From the Aleutians to the Solomans and to the Marshall Islands, the Rufe was far from a rare oddity rarely encountered; well known by allied aircrew in certain areas of the Pacific, this adaptable combat aircraft not only became a regular and unpredictable menace to allied bombers, it was also used to attack light shipping and ground targets with its cannons and two 60kg bombs.


Accounts differ as to the Rufe’s effectiveness in air-to air combat. Whilst there is no arguing over the loss of speed, maneuverability is another matter entirely: some post war historians claim that the Rufe was only useful against enemy bombers and stood little chance against fighters due to its decreased performance whereas other authors remark that the Rufe’s agility was comparable to that of the Zero. Either way, the Rufe is recorded as having shot down allied fighters so it was never dismissed or taken lightly.


However, despite some notable successes the Rufe’s combat record was chequered. At a time when the more capable A6M2 was struggling against a newer breed of allied fighters, the float-hindered Rufe was in an even worse position. On top of this, the Rufe and its seaplane brethren were vulnerable to a threat which more conventional aircraft had some degree of protection from: when violent tropical storms tore through the Pacific, most aircraft could be struck below the decks of carriers or given some shelter in hangars – seaplanes stood little chance, and as many as 10% of all Rufes were destroyed by storms.


Still, it was far better to have a fighter on hand with some limitations than no fighters in the area at all, and not only was the Rufe able to break up enemy bomber formations it was also able to claim a respectable number of kills. NA2/C Eitoku Matsunaga shot down 8 aircraft whilst flying the Rufe and its replacement – the Kawanishi N1K1. Warrant Officer Kiyomi Katsuki claimed 16 kills during the Second World War; seven of these were scored whilst flying seaplane fighters.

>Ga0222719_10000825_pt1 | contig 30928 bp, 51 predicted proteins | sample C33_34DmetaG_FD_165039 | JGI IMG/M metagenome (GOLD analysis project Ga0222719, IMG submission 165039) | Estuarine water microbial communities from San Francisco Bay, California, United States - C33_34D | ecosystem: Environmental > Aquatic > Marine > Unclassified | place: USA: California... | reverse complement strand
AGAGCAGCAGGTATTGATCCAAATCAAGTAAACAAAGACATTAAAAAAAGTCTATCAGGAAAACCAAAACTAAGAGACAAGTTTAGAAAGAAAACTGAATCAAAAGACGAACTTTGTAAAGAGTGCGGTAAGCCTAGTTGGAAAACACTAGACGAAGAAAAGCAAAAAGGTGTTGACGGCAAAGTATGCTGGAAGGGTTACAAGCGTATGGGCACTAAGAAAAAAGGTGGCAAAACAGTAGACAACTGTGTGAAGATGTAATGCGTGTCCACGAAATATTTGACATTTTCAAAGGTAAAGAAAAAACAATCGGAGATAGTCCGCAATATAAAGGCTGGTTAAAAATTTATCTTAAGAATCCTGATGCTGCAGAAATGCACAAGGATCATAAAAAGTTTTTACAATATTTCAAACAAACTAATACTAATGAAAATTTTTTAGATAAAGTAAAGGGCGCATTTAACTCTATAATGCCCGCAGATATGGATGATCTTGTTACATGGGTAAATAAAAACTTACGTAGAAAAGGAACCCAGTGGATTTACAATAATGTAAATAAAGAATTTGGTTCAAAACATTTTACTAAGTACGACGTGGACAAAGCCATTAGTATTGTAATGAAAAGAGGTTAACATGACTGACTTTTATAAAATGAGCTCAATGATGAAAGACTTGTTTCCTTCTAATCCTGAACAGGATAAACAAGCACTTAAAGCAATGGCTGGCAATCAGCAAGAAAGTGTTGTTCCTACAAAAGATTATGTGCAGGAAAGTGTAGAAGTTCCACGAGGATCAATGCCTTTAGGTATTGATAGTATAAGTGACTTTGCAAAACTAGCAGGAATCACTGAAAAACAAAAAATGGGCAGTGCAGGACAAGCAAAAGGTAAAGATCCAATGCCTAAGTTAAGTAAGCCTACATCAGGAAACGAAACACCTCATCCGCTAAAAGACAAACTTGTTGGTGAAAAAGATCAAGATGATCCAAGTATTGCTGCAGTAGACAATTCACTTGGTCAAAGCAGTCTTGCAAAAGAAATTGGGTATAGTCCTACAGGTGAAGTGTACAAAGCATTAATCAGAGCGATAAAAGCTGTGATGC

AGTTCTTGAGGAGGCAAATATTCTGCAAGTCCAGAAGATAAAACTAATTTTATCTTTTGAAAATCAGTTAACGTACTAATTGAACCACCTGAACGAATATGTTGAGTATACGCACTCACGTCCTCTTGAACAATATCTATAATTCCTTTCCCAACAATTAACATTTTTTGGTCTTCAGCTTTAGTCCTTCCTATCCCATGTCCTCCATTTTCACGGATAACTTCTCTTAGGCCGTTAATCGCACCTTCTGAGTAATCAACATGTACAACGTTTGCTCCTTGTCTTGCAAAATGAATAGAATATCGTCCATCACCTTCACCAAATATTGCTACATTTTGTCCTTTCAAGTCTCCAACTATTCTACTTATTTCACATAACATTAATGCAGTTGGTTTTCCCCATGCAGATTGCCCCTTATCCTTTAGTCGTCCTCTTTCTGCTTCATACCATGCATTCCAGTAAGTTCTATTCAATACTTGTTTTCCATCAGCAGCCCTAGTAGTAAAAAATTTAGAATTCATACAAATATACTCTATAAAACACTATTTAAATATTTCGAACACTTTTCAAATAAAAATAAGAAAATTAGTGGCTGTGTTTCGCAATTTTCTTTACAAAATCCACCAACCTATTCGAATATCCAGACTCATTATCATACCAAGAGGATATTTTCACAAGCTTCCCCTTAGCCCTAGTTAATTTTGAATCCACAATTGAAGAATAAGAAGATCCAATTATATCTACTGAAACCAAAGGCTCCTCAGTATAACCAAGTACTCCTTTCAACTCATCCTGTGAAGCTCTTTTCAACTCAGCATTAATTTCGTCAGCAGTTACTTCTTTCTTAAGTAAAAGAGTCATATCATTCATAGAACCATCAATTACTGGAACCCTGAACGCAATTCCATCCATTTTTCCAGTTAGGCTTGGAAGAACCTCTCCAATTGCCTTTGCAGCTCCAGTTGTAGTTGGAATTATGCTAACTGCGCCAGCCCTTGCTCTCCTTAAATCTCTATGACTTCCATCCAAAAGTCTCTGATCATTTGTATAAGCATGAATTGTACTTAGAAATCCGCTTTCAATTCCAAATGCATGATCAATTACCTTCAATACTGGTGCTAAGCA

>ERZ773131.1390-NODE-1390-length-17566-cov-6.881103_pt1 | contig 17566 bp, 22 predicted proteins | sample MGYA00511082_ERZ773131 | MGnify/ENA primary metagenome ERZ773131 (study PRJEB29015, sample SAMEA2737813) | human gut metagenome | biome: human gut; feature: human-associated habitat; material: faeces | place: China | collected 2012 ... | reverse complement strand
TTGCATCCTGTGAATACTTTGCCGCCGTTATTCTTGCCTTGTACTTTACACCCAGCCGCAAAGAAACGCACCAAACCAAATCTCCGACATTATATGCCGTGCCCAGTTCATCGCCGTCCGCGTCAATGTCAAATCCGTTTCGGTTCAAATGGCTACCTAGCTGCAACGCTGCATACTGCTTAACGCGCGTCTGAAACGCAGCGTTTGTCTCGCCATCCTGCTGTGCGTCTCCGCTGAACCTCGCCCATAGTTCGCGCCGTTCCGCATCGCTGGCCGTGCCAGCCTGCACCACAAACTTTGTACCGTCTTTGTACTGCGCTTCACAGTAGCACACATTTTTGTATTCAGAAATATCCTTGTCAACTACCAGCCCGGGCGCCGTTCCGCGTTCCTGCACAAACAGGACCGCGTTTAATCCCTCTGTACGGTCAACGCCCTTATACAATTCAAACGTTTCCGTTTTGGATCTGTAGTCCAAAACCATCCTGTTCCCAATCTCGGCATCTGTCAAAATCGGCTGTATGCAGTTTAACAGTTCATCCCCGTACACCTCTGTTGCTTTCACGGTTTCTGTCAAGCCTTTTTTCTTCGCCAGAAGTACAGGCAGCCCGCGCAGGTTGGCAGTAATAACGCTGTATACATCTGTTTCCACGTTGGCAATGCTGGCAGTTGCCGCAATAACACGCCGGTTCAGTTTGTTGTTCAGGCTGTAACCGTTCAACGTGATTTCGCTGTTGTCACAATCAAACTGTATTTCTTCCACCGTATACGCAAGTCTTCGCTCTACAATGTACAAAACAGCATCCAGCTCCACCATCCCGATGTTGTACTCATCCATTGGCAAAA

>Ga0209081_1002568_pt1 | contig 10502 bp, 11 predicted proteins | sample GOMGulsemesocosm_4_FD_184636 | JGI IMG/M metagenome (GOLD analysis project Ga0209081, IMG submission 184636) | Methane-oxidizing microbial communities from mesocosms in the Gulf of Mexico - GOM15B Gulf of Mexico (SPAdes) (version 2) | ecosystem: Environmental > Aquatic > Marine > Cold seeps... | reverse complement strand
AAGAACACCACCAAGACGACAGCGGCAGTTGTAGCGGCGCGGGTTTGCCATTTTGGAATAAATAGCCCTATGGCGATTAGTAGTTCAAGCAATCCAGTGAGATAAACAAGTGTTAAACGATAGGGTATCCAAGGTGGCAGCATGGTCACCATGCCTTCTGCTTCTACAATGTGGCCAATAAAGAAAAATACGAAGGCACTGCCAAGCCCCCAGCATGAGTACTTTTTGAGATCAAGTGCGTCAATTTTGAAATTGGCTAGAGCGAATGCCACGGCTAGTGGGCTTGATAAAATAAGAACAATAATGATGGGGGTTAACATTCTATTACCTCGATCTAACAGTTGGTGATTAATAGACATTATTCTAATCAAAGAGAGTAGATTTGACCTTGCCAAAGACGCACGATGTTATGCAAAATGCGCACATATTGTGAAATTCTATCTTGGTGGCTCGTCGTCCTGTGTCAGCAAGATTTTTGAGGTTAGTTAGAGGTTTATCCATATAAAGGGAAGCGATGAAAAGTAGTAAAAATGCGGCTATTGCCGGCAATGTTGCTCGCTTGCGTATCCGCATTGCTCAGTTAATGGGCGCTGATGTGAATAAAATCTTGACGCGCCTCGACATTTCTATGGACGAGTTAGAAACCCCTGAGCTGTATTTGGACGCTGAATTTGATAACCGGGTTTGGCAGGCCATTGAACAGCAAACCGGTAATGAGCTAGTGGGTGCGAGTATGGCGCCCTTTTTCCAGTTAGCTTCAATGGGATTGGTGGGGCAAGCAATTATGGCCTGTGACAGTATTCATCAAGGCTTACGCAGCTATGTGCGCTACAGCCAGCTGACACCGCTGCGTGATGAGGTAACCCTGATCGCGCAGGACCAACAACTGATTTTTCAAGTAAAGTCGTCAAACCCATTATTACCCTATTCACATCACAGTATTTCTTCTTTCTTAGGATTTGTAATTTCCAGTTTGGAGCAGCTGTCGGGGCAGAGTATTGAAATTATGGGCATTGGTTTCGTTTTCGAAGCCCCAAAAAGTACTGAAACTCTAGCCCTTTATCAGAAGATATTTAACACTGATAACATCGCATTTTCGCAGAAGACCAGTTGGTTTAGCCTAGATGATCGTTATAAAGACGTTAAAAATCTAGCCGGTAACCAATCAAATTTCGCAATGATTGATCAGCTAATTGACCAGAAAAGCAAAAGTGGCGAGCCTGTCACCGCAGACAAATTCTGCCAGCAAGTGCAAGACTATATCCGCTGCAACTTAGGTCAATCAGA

Overall, the seaplane fighter was a viable concept which was only truly exploited by the Japanese Navy, but even with its limitations it did achieve some success and prove its worth. So, next time you see a rather bizarre modification of any famous and successful aircraft in War Thunder, and are left wondering: ‘why on earth did they do that?’ then remember – there are some very important factors in war which can never have their true importance highlighted on a computer, and there is normally a very good reason behind doing something very drastic to an otherwise beautiful aircraft. But in this case, that still won’t help you much with base capture in arcade mode…

About The Author


Mark Barber, War Thunder Historical Consultant

Mark Barber is a pilot in the British Royal Navy's Fleet Air Arm. His first book was published by Osprey Publishing in 2008; subsequently, he has written several more titles for Osprey and has also published articles for several magazines, including the UK's top selling aviation magazine 'FlyPast'. His main areas of interest are British Naval Aviation in the First and Second World Wars and RAF Fighter Command in the Second World War. He currently works with Gaijin Entertainment as a Historical Consultant, helping to run the Historical Section of the War Thunder forums and heading up the Ace of the Month series.

Read more:
Earn Alcione in the Flight of the Albatross Event!
  • 17 July 2024
Watch Armored Apex 2024 and Receive Unique Prizes from Twitch Drops!
  • 12 July 2024
Panavia Tornado: Common Cause
  • 24 July 2024
War Bonds: "Skilled Marksman"
  • 24 July 2024